I was fortunate enough to catch the luminous revival of Passion at the Classic Stage Company earlier this year. Of the show, Stephen Sondheim has said that it's about "how the force of someone's feelings can crack you open, and how it is the life force in a deadened world." Clearly he and James Lapine meant to write a story that gets under your skin. For the first time, the show does just that.
When it first came out on Broadway in 1994, Passion seemed to many (myself included) like a stodgy, overwrought costume drama with a baffling storyline. As enacted by Donna Murphy, Fosca's plight was completely unmoving. I was never convinced by the shift in Giorgio's feelings at the end; it was hard to believe that he could ever think of such a woman as being anything but bizarre and pathetic. Murphy received acclaim for her portrayal of an insatiable stalker, but for the most part she steered clear of baring Fosca's soul.
Not so here. Passion has finally found a cast and director worthy of its great score. This highly personal production serves as a striking example of Sondheim's famous mantra "Less Is More." When completely stripped of its melodrama and period stuffiness, the show emerges as a spellbinding work of theatrical art. The story benefits enormously from the minimized space, sets and ensemble. John Doyle's decision to exclude nearly all the female roles was a strong one; a particularly effective scene is the Flashback number, in which Fosca's past is acted out by the soldiers.
Judy Kuhn is without question the best actress (and singer) yet to play Fosca. Fosca is not a likable person, but an extremely human one. It's astonishing really, the lengths to which we will go to attain love. Kuhn fearlessly plunges into her character's wounded psyche and makes us empathize even with her most desperate, humiliating behavior. Her rendition of "I Wish I Could Forget You" is devastatingly sad. Melissa Errico was exquisite as Clara, but unfortunately developed bronchitis in the middle of the run. Rebecca Luker, stepping in at the last minute, sings well. However, Ryan Silverman's performance as Giorgio is what cements the show. A deeply sensitive, intuitive performer, Silverman is unlike anyone I have ever seen or heard in the role. His penultimate scene with Fosca has to be one of the most grippingly painful, beautiful, emotionally fulfilling moments ever in a musical. Even just hearing it on the album is chilling.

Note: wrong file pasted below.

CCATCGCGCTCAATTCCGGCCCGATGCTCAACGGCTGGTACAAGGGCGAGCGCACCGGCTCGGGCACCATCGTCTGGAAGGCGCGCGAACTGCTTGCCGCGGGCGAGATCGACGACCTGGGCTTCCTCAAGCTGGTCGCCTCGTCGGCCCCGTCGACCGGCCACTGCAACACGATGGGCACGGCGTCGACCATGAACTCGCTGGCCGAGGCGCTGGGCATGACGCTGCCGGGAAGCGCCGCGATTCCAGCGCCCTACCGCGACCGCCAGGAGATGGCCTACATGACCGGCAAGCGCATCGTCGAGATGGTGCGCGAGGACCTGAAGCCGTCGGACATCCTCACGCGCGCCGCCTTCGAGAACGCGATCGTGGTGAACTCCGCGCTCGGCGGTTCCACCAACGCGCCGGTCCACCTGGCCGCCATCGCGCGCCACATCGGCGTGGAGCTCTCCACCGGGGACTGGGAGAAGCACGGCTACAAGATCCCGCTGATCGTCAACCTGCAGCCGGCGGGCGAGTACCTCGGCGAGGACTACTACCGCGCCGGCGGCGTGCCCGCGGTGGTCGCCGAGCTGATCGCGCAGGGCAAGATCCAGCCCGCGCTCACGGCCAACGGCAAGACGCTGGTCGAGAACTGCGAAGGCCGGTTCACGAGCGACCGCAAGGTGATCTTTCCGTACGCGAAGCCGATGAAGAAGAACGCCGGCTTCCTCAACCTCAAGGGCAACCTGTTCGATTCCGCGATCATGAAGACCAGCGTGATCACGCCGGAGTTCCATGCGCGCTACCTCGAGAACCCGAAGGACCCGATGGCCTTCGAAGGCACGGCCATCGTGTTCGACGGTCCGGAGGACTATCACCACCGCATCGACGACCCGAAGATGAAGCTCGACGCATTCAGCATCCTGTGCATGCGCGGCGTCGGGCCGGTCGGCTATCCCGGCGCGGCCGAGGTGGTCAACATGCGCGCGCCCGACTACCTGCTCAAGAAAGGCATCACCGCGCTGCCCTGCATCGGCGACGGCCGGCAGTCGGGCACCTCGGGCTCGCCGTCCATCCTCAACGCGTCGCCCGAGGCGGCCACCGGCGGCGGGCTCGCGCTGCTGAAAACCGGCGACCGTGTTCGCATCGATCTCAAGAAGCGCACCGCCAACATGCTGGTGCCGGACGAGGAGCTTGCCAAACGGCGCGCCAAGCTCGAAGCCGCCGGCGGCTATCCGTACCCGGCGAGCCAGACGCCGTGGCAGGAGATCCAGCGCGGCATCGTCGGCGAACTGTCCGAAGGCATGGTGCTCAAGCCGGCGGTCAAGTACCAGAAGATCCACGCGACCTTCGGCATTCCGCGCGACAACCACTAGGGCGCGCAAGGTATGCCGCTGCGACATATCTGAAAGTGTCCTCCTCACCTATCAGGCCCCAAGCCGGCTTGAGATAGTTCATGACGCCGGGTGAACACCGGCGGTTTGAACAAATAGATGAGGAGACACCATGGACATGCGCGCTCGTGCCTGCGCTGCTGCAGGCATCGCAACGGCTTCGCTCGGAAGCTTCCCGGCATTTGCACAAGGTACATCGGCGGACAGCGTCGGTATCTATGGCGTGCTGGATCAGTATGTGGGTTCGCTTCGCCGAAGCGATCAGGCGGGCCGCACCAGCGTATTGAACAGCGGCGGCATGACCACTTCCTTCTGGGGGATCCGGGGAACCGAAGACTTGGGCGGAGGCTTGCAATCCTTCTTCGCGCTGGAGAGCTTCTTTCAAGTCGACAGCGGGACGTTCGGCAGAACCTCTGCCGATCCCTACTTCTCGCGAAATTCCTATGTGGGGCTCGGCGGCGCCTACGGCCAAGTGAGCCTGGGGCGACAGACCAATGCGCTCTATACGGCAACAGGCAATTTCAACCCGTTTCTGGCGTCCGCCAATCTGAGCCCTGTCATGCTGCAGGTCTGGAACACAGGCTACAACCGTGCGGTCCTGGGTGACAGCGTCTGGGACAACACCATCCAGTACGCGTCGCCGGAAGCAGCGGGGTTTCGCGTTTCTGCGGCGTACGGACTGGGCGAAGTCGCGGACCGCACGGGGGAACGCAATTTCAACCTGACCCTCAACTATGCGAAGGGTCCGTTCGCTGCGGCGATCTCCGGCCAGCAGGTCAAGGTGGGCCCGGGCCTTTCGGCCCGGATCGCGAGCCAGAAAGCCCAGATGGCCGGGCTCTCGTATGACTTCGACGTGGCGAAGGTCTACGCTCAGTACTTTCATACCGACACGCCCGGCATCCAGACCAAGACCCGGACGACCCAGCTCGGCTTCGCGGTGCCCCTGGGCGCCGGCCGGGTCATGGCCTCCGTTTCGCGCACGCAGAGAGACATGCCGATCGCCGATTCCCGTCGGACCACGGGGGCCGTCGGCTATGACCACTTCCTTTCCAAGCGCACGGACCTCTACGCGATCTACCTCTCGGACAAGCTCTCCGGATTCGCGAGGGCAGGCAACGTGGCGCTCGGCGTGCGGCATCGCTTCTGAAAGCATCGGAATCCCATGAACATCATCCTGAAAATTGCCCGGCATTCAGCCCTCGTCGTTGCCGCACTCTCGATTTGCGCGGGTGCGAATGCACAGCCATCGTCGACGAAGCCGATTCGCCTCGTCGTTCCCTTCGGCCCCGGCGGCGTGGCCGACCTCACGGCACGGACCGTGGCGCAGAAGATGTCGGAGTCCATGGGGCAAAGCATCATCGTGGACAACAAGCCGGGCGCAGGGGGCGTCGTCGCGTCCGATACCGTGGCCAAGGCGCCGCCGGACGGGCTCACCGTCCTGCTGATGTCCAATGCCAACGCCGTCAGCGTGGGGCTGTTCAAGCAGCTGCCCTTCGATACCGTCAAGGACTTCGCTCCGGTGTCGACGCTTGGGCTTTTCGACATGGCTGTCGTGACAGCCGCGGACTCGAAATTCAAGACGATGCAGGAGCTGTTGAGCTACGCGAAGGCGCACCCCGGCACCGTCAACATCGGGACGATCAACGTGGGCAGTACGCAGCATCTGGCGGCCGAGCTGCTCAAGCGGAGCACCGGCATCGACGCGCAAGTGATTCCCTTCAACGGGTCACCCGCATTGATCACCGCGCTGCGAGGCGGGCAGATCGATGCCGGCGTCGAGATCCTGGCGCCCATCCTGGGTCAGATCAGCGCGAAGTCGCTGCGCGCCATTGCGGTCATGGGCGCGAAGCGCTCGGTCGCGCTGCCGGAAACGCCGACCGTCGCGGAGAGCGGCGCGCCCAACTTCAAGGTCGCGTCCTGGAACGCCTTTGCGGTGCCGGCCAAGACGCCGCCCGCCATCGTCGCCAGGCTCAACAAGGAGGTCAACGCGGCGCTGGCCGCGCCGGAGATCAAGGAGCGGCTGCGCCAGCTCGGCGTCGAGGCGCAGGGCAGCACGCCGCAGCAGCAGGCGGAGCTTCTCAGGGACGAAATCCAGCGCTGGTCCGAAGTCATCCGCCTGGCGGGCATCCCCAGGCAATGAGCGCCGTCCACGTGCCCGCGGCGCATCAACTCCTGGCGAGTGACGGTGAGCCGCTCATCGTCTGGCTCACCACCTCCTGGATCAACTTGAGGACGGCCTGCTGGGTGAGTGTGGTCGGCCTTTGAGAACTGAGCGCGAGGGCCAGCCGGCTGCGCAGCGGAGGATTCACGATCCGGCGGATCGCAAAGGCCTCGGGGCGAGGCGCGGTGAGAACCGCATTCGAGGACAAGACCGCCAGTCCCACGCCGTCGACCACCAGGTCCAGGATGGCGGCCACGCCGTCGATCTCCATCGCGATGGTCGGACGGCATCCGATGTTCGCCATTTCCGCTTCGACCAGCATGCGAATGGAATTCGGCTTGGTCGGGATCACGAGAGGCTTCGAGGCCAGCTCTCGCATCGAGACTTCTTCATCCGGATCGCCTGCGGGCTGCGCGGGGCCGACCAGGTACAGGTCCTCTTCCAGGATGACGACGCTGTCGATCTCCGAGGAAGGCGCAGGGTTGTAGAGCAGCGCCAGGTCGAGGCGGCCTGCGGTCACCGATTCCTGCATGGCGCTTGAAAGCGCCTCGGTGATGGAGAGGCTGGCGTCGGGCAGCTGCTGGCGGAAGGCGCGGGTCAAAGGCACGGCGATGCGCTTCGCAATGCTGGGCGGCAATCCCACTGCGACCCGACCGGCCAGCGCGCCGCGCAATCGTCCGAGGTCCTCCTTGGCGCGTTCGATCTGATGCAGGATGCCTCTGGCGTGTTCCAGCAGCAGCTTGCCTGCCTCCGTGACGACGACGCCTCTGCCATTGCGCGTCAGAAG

And despite the pared-down setting, the score doesn't actually sound compromised at all. There is some truly beautiful music here, and under the expert musical direction of Rob Berman, it comes in lush and full and hits you just as it should. This is about as good of a version of Passion as we will ever see and quite frankly, about as good of a Sondheim revival as we will ever see. In years to come, it will go down as THE definitive rendering of the show. This disc set should be in the collection of anyone who loves risky, emotionally brave theatre.